the strings always cease to be the main light degrees of freedom when you go to the strong coupling. In type IIB, you get an isomorphic type IIB string theory at strong coupling but the fundamental strings are what used to be called D1-branes at weak coupling, and vice versa.
We have mentioned three 10-dimensional superstring backgrounds. The remaining 10-dimensional supersymmetric string vacua are those with the $SO(32)$ gauge group - the HO heterotic theory and type I string theory - and they're S-dual to each other. The heterotic strings at the strong coupling become type I D1-branes which are heavy. The type I strings, because they're unoriented, can't carry any string-like conserved charge, become unstable, and they don't leave any "visible traces" in the heterotic string spectrum at all.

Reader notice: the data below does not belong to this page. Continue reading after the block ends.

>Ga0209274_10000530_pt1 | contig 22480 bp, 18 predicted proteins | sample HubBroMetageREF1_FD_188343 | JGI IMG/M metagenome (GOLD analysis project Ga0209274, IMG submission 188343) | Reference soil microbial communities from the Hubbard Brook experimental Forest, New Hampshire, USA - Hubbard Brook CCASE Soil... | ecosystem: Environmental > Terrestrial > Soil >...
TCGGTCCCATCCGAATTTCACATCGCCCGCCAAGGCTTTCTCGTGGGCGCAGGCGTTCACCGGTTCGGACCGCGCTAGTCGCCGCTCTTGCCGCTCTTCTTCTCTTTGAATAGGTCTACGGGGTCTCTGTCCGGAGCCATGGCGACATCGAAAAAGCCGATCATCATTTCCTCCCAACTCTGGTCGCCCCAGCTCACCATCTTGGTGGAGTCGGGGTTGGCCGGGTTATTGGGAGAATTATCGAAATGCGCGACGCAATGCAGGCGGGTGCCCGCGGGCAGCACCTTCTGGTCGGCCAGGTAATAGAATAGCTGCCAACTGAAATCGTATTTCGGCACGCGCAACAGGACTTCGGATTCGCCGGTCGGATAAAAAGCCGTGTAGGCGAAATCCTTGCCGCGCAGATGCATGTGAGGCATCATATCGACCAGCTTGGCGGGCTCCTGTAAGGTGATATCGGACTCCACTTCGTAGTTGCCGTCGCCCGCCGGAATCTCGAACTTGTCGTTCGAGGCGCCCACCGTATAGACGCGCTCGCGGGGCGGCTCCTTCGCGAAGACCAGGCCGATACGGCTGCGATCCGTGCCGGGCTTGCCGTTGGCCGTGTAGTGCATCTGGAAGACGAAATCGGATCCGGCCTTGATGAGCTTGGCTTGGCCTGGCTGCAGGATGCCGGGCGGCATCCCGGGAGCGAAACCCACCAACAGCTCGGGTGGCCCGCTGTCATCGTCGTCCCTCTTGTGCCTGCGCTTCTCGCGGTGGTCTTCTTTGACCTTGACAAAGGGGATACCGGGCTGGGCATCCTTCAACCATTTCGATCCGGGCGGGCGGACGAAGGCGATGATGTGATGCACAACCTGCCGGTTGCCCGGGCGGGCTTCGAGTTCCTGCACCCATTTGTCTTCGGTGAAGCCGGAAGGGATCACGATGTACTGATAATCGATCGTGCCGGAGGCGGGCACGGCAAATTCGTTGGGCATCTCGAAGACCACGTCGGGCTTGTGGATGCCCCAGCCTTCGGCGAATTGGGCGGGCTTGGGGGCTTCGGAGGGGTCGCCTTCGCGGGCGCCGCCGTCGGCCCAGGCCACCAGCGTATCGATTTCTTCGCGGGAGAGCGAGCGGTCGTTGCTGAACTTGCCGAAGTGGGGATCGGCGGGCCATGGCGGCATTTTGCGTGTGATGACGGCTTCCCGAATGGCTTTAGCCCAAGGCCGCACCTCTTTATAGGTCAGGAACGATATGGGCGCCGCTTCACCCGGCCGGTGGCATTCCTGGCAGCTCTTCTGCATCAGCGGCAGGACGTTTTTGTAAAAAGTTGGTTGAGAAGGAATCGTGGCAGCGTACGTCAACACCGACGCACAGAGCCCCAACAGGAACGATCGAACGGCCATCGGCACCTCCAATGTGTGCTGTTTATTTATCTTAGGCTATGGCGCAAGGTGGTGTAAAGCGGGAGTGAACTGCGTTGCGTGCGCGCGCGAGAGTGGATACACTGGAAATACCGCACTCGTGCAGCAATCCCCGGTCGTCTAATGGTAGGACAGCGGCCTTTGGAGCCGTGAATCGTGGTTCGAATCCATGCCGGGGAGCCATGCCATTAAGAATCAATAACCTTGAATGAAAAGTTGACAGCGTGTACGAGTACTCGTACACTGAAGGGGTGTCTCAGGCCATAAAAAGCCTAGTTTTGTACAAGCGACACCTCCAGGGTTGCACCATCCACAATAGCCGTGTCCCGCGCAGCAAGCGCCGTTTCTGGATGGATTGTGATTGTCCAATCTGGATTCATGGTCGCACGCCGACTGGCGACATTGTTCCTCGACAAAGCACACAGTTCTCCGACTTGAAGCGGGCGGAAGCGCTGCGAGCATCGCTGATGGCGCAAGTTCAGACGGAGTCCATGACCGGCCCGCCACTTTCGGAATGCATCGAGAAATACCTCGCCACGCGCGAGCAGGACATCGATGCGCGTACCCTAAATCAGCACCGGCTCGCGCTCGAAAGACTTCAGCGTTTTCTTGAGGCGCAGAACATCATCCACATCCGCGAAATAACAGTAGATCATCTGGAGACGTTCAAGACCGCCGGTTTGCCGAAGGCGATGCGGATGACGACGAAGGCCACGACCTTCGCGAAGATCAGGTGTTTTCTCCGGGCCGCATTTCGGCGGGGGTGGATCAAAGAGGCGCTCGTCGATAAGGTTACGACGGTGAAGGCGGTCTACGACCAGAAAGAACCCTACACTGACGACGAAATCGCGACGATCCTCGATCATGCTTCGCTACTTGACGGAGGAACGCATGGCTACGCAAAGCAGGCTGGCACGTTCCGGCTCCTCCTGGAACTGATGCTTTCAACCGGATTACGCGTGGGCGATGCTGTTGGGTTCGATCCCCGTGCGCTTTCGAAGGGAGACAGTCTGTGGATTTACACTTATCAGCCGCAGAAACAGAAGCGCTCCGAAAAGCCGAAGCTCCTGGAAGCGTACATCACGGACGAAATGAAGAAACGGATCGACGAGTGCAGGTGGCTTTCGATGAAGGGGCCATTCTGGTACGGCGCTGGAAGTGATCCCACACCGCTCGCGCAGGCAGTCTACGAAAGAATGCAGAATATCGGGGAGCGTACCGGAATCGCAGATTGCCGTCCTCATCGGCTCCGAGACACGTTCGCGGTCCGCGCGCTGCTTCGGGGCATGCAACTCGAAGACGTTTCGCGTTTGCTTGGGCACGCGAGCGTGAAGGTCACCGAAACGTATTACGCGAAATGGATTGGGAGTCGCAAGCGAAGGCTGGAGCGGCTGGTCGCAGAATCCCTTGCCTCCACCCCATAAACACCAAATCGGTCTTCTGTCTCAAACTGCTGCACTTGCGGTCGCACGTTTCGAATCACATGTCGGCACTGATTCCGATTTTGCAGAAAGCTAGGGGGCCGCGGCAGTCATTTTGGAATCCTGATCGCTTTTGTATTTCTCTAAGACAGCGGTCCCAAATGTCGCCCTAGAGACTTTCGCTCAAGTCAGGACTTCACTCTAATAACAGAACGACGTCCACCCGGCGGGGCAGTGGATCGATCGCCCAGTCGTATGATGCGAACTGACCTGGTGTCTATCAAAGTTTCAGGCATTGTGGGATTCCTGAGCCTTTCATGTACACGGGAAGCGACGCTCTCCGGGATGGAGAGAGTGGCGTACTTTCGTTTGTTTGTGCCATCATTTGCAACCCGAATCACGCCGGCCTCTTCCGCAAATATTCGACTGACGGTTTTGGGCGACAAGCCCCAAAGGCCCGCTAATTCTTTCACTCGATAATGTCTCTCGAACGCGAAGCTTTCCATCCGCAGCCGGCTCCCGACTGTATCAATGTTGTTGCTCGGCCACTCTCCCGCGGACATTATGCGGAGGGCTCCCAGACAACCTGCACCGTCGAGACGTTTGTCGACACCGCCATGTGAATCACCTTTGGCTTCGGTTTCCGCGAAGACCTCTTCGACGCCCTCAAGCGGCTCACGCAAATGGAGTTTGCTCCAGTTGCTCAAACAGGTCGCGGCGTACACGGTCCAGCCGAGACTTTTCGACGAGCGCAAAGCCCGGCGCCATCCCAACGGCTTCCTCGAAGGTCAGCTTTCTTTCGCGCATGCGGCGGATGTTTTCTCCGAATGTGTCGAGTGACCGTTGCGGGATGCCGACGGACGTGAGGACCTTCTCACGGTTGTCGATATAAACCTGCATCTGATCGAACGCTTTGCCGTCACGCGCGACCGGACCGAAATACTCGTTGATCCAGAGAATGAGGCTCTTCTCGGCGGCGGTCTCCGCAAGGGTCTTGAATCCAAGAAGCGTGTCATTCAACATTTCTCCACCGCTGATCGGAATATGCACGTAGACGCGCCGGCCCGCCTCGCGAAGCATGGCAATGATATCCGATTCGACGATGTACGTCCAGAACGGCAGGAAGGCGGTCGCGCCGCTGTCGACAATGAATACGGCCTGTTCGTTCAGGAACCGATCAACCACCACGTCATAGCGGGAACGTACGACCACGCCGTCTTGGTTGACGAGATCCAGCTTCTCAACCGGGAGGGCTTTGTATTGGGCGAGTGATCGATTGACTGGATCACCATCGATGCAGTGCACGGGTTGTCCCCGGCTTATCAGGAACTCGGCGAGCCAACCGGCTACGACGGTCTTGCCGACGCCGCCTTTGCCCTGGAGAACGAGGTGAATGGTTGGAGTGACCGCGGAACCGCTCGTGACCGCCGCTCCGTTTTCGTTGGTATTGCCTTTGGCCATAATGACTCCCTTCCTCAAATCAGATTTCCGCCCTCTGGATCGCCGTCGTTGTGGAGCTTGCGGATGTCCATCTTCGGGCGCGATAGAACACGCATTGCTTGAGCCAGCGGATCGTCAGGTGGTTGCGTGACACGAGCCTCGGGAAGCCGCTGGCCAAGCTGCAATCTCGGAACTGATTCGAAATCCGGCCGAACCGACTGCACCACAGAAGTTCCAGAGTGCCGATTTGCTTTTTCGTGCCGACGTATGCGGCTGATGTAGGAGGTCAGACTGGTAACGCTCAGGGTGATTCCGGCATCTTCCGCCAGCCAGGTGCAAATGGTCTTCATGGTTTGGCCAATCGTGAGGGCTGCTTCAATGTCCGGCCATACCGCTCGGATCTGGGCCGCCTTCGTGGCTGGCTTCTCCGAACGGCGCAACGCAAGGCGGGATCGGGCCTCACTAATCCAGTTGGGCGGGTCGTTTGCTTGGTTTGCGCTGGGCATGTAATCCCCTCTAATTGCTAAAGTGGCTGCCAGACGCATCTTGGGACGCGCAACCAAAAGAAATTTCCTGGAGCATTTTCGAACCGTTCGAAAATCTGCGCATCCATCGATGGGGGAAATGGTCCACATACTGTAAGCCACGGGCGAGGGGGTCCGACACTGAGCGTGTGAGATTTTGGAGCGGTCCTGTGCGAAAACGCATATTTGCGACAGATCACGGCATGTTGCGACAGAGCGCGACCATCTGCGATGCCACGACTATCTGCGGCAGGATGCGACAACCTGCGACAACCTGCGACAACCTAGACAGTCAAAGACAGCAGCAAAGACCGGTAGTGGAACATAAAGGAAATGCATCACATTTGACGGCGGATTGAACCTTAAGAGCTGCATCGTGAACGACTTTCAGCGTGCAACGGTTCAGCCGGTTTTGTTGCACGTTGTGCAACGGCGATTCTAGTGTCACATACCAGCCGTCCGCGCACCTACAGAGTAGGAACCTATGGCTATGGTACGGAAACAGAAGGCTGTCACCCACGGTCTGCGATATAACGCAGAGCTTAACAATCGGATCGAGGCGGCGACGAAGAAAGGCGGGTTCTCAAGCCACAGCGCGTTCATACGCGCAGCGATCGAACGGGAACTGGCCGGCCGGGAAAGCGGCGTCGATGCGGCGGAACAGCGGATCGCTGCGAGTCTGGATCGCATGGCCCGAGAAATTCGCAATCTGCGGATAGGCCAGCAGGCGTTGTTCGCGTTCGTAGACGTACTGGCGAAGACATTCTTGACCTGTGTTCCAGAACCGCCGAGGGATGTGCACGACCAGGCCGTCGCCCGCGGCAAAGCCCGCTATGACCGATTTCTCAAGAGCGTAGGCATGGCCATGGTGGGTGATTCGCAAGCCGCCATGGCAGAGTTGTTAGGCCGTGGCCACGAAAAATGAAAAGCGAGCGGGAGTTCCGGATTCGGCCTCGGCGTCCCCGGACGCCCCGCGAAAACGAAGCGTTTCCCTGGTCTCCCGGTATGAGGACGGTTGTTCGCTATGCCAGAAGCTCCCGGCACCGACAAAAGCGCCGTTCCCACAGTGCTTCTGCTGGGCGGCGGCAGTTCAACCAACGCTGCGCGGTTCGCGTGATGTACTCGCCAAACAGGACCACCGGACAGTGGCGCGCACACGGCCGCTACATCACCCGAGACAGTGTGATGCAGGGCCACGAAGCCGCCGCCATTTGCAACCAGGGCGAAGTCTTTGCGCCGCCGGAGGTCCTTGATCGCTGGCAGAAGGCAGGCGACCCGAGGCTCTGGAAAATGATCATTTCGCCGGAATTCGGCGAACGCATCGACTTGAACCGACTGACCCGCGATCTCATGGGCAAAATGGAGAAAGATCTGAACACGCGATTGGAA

The same thing holds for lower-dimensional vacua, too. The first quantized string theory is only a good description when the coupling is weak - when the dilaton goes to minus infinity. Whether we use the "first quantized" description of the strings or "string field theory" is just a matter of choice of the formalism; both of them are only valid perturbatively. It used to be believed that string field theory knew "much more" if not "everything" about non-perturbative physics but we no longer believe so. It's just a different way to formulate the methods for perturbative (and transperturbative, I mean calculations of D-brane properties) calculations.